Aggrieved by deteriorating services and infrastructure provided by the City of San Diego, whose financial outlook seems increasingly bleak and destined to insolvency, the community of La Jolla is seriously considering seceding from the city. The upscale community, home to over 40,000 residents, beautiful beaches and ocean bluffs, the cute and pesky seals that frequent La Jolla Cove, Mount Soledad, the Torrey Pines Golf Course, Birch Aquarium, and the University of California, San Diego, is more than capable of providing for its own services, and has been frustrated as resources have been siphoned away to line the pockets of San Diego employee labor union members while local services decline and the San Diego administration and city council appear unwilling or unable to tackle mounting debts and implement needed reforms.
According to a San Diego Union-Tribune article, “La Jolla is fed up with how San Diego can’t deliver key services like it used to. . . . The secession movement, a perennial, is once again becoming a hot topic in La Jolla. Proponents even have a logo. This time, momentum may be growing because of how the community is suffering from widespread decay.”
“People are fed up,” said Melinda Merryweather, vice president of Independent La Jolla, a citizens group advocating for secession.
Some parents have talked of splitting La Jolla schools off from the San Diego Unified School District as well.
A dispute over shoreline fire pits is a microcosm of the larger debate. The City of San Diego is removing its 186 fire pits across the city because it can’t afford the maintenance costs to clean them. La Jolla residents want to maintain the 7 pits in the community, and the La Jolla Community Foundation even wants to donate the money needed to do so, but the city has refused because it is taking an all-or-nothing approach to the maintenance and claims that it can’t service a select few.
Such a secession would not be unprecedented. In 2005 and 2006, the new cities of Sandy Springs, John’s Creek, and Milton split off from Fulton County, Georgia (which includes the City of Atlanta). Chattahoochee Hill Country and Dunwoody followed suit in 2007 and 2008, respectively. The communities were upset with high taxes and poor service delivery, and so became the first new cities in Georgia in 50 years. Instead of establishing municipal bureaucracies that would mirror that of Fulton County on a smaller level, the new cities adopted a “contract city” model, in which a city contracts out most of its services to private-sector providers. In an article for Reason’s Innovators in Action 2009 publication, Oliver Porter, who was instrumental in the Georgia incorporation movement, describes how Sandy Springs was formed in a very short period of time to effectively serve a population of 90,000 with only two city employees. In the article, he notes the benefits of incorporation and the public-private partnership (PPP) model:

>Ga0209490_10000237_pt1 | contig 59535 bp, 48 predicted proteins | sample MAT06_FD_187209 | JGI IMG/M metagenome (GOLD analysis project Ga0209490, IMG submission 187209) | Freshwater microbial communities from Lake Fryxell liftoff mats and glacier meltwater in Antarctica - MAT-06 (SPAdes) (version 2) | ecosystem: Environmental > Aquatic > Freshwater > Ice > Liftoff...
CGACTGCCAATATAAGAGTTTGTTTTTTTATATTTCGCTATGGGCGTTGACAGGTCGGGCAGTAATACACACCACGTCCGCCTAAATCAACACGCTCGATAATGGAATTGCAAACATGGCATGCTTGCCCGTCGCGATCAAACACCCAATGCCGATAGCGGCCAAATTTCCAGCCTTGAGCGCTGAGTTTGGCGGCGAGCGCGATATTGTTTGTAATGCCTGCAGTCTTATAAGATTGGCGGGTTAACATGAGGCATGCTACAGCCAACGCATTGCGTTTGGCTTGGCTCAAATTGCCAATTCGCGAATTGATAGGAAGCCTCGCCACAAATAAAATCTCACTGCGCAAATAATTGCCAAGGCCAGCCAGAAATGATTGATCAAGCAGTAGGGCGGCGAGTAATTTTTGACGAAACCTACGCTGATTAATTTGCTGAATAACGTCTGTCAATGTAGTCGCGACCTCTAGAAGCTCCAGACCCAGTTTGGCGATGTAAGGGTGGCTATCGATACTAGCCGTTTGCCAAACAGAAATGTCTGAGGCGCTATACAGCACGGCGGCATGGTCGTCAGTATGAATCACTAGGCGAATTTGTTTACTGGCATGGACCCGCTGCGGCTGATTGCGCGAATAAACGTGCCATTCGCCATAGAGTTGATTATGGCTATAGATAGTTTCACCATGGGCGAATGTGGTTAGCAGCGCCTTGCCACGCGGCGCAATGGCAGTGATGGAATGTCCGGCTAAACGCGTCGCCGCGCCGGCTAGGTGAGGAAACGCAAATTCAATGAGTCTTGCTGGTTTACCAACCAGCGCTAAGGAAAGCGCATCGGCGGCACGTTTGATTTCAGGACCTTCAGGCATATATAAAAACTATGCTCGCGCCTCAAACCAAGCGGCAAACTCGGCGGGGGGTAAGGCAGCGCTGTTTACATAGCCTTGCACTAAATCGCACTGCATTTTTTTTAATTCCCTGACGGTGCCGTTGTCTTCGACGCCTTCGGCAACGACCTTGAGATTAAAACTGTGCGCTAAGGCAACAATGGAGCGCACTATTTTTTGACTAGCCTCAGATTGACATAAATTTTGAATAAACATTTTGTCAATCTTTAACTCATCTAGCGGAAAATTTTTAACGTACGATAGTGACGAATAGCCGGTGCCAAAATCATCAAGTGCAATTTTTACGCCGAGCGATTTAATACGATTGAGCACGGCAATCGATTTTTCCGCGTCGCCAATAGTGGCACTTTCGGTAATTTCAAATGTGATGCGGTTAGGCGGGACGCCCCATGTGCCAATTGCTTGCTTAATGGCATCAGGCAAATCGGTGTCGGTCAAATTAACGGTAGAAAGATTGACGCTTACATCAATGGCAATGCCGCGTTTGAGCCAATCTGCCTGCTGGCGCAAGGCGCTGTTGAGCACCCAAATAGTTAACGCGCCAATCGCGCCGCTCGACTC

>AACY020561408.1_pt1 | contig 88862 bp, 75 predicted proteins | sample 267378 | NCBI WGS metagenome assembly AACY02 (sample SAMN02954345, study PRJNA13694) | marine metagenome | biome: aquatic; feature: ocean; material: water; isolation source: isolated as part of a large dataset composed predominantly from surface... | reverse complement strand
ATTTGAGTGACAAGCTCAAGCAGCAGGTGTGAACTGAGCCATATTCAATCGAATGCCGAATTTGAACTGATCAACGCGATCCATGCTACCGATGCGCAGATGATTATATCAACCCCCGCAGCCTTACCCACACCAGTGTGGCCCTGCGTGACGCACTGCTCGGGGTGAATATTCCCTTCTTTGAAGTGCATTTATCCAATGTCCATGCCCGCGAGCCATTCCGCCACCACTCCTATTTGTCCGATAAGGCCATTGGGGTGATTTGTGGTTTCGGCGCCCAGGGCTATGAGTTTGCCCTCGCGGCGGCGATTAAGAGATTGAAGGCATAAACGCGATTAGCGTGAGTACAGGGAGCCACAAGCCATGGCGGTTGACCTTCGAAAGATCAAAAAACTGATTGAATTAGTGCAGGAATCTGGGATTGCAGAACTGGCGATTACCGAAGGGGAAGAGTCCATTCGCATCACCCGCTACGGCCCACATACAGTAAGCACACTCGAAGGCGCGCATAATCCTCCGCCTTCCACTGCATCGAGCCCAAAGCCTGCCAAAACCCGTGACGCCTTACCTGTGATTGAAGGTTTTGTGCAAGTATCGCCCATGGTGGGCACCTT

While surrounding traditional cities have experienced severe budget problems during the current recession, Sandy Springs has enjoyed a $14 million surplus, in addition to funding a $21 million reserve.
During the three and a half years of operations, Sandy Springs has paved more roads in the community than the county had in the past 20 years, created new parks, established a 125-person police force, and 89 firemen with all new equipment. The new city has vastly improved EMS capability, and has established a state-of-the-art, joint electronic 911 service with another of the new cities. Cost sharing in many areas between the PPP cities has aided in keeping costs down. A much needed modern traffic control system has been installed. Local control over zoning, planning, permitting and code enforcement has been gained. The list of improvements is very extensive, and all of these changes have been introduced without tax increases. In fact, the city’s taxes are lower than the taxes on the unincorporated areas of the county.
The PPP that looked so risky at first has been an outstanding success.
Should La Jolla succeed in overcoming the hurdles to secession (San Diego will not easily let go of its valuable tax base, especially as it struggles to make ends meet), it would be wise to adopt the contract city/PPP model and avoid the mistakes of San Diego, which has yet to even implement the managed competition/outsourcing program approved by voters three and a half years ago (check out the San Diego Managed Competition Clock, which notes the amount of time that has passed since the measure was approved and an estimate of how much money the city could have saved in the meantime by implementing the program).